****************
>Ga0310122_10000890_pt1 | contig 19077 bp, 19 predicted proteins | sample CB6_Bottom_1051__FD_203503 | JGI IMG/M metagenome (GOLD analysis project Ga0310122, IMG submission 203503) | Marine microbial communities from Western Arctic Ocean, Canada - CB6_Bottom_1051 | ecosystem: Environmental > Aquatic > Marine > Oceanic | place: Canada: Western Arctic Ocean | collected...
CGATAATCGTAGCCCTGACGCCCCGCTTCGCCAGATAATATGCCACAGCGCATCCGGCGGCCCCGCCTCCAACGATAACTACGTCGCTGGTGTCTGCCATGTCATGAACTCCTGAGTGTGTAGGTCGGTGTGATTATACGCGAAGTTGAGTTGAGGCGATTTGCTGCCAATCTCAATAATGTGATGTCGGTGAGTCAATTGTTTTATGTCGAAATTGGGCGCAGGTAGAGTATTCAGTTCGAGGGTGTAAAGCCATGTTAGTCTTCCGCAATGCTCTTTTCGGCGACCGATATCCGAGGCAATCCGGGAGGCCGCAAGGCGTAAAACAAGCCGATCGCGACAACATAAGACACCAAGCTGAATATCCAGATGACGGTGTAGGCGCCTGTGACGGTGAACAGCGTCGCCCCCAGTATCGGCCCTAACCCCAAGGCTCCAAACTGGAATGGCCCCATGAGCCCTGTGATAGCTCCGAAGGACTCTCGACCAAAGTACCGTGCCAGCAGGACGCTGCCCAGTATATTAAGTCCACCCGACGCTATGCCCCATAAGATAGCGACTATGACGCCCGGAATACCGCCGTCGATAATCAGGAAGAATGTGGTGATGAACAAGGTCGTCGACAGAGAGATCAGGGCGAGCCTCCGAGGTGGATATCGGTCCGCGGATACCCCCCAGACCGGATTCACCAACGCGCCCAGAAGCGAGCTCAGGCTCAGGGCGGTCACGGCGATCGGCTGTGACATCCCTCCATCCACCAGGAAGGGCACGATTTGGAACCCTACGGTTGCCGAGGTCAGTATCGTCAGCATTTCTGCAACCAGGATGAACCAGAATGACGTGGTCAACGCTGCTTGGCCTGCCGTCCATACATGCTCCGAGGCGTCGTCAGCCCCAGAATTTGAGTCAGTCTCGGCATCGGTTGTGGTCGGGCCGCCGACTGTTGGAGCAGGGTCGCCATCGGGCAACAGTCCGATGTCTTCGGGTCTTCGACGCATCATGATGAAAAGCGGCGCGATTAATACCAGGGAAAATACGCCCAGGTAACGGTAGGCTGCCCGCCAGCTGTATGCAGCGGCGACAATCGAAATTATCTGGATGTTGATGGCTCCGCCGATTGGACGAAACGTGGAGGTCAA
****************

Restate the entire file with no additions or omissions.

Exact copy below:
>Ga0310122_10000890_pt1 | contig 19077 bp, 19 predicted proteins | sample CB6_Bottom_1051__FD_203503 | JGI IMG/M metagenome (GOLD analysis project Ga0310122, IMG submission 203503) | Marine microbial communities from Western Arctic Ocean, Canada - CB6_Bottom_1051 | ecosystem: Environmental > Aquatic > Marine > Oceanic | place: Canada: Western Arctic Ocean | collected...
CGATAATCGTAGCCCTGACGCCCCGCTTCGCCAGATAATATGCCACAGCGCATCCGGCGGCCCCGCCTCCAACGATAACTACGTCGCTGGTGTCTGCCATGTCATGAACTCCTGAGTGTGTAGGTCGGTGTGATTATACGCGAAGTTGAGTTGAGGCGATTTGCTGCCAATCTCAATAATGTGATGTCGGTGAGTCAATTGTTTTATGTCGAAATTGGGCGCAGGTAGAGTATTCAGTTCGAGGGTGTAAAGCCATGTTAGTCTTCCGCAATGCTCTTTTCGGCGACCGATATCCGAGGCAATCCGGGAGGCCGCAAGGCGTAAAACAAGCCGATCGCGACAACATAAGACACCAAGCTGAATATCCAGATGACGGTGTAGGCGCCTGTGACGGTGAACAGCGTCGCCCCCAGTATCGGCCCTAACCCCAAGGCTCCAAACTGGAATGGCCCCATGAGCCCTGTGATAGCTCCGAAGGACTCTCGACCAAAGTACCGTGCCAGCAGGACGCTGCCCAGTATATTAAGTCCACCCGACGCTATGCCCCATAAGATAGCGACTATGACGCCCGGAATACCGCCGTCGATAATCAGGAAGAATGTGGTGATGAACAAGGTCGTCGACAGAGAGATCAGGGCGAGCCTCCGAGGTGGATATCGGTCCGCGGATACCCCCCAGACCGGATTCACCAACGCGCCCAGAAGCGAGCTCAGGCTCAGGGCGGTCACGGCGATCGGCTGTGACATCCCTCCATCCACCAGGAAGGGCACGATTTGGAACCCTACGGTTGCCGAGGTCAGTATCGTCAGCATTTCTGCAACCAGGATGAACCAGAATGACGTGGTCAACGCTGCTTGGCCTGCCGTCCATACATGCTCCGAGGCGTCGTCAGCCCCAGAATTTGAGTCAGTCTCGGCATCGGTTGTGGTCGGGCCGCCGACTGTTGGAGCAGGGTCGCCATCGGGCAACAGTCCGATGTCTTCGGGTCTTCGACGCATCATGATGAAAAGCGGCGCGATTAATACCAGGGAAAATACGCCCAGGTAACGGTAGGCTGCCCGCCAGCTGTATGCAGCGGCGACAATCGAAATTATCTGGATGTTGATGGCTCCGCCGATTGGACGAAACGTGGAGGTCAA